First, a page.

How do you come in contact with mold?
Mold spores are found in all homes and offices, and grow rapidly from excess humidity.
The following are some sources of indoor moisture that may cause mold problems in a home or office:
- Roof leaks
- Improperly maintained humidifiers
- Damp/humid basements or crawl spaces
- Ground water entering basements
- Plumbing leaks
- Improperly vented and insulated attics
- Condensation or standing water in HVAC systems
- Excessive Shower/bath vapor
- Spilled liquids on carpeted surfaces
- Improperly vented clothes dryers
What can mold do to you?
Exposure to mold is not healthy for anyone especially the following individuals that are at a higher risk for adverse health effects: infants, children, elderly, immune compromised patients, pregnant women, and individuals with existing respiratory conditions.
When inhaled, even in small amounts, mold can cause a wide range of health problems including respiratory problems (wheezing), nasal and sinus congestion, watery and red eyes, nose and throat irritation, skin irritation, aches and pains, fevers, and in some cases even death.
Causes of indoor mold growth
High moisture is the major contributor to indoor microbiological activity (mold growth). This is due to nutrients for spore germination and growth being readily available in most households constituents. These household constituents can be dirt, dust, wood, paper, adhesives, acoustical fiber, paint textiles, stored material, carpets, floors, and much more.
Why test for mold?
Mold spores are just about everywhere, and they are part of our normal ecology. But when conditions are right, mold spores can colonize and grow inside our houses and other indoor spaces, causing damage to structures and health effects for us. Left unchecked, mold can literally destroy buildings.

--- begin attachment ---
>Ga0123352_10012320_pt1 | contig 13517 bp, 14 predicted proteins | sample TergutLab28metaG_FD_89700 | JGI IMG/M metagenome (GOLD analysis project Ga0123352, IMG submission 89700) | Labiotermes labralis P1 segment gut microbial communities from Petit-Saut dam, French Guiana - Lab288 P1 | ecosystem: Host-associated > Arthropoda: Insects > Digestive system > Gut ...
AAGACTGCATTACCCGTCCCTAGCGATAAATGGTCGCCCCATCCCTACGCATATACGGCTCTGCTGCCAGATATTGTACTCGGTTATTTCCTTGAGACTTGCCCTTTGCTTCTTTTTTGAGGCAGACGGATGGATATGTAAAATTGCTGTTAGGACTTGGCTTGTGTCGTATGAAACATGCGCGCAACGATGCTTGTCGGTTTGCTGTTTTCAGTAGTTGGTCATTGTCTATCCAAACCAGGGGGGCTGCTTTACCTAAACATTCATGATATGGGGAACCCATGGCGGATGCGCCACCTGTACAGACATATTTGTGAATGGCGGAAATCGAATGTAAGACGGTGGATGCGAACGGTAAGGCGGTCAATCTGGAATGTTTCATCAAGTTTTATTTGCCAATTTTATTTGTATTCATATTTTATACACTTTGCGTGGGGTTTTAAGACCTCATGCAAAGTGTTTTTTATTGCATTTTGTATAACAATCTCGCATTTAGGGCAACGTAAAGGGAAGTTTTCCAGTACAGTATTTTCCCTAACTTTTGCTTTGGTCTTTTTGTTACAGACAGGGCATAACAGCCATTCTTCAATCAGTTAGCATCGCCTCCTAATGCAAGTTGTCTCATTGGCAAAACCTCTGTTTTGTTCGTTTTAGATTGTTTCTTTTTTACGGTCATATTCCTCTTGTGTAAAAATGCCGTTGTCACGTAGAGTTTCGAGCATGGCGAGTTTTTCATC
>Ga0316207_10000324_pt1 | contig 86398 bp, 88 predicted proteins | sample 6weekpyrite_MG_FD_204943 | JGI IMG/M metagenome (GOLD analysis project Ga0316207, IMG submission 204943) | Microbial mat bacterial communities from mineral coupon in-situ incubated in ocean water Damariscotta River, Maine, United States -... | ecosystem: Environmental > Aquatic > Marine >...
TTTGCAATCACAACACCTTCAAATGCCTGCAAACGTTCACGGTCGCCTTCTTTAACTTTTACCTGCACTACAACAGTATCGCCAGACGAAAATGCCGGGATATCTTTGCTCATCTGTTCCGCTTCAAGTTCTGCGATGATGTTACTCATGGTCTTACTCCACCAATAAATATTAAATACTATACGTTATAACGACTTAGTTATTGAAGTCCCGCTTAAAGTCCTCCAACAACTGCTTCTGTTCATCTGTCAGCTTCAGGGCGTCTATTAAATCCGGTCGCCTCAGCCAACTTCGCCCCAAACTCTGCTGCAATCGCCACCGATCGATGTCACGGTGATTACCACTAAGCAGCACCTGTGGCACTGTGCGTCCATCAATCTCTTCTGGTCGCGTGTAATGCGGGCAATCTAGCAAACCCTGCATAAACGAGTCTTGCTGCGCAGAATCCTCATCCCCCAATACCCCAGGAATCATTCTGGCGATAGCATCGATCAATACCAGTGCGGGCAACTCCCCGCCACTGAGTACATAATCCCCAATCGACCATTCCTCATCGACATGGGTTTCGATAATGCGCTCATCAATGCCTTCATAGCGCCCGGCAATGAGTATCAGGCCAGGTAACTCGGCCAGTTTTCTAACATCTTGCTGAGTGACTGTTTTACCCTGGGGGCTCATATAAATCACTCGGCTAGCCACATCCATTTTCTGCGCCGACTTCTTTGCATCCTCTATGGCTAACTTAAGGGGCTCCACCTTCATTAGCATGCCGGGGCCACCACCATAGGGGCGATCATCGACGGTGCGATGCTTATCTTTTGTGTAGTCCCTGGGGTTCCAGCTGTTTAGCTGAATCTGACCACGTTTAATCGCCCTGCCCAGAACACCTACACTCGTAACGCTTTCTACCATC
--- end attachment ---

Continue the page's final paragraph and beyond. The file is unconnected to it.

Early detection is critical to prevent a small problem from becoming a large one. All houses and buildings need to be monitored for mold growth as part of normal maintenance procedures. When any mold or mildew colonies are present, more will come unless the source is corrected.
Inspecting for mold
Allergies and sickness due to indoor air quality issues are increasing dramatically. More than 5% of all construction lumber manufactured each year in the United States is used to replace wood that has decayed in service. Allergies and sickness due to indoor air quality, damage to wood-frame buildings by mildew, mold, staining fungi, and decay fungi is entirely preventable. The first step in prevention is routinely inspecting your home, at least annually, for water leaks or mold growth.
Mold is here to stay
Mold is a competitive species for real estate, molds live and prosper in the same environment as we do. The houses we live in are wonderful environments for mold. All houses need regular inspections for mold along with other periodic preventive maintenance inspections.
Before fungi can colonize, four requirements must be met: air, livable temperature, moisture, and food. Humidity and water leaks are the cause of most mold infestations. Leaks are the most obvious first indications that mold may be present, but it’s good practice to check your basements and attics for any unusual staining or discolorations in plywood, framing or sheetrock. Always be aware of any “moldy” smell that you notice anywhere in your house. That’s a major indicator that you have a mold growth issue somewhere, and it could be affecting your health and your house.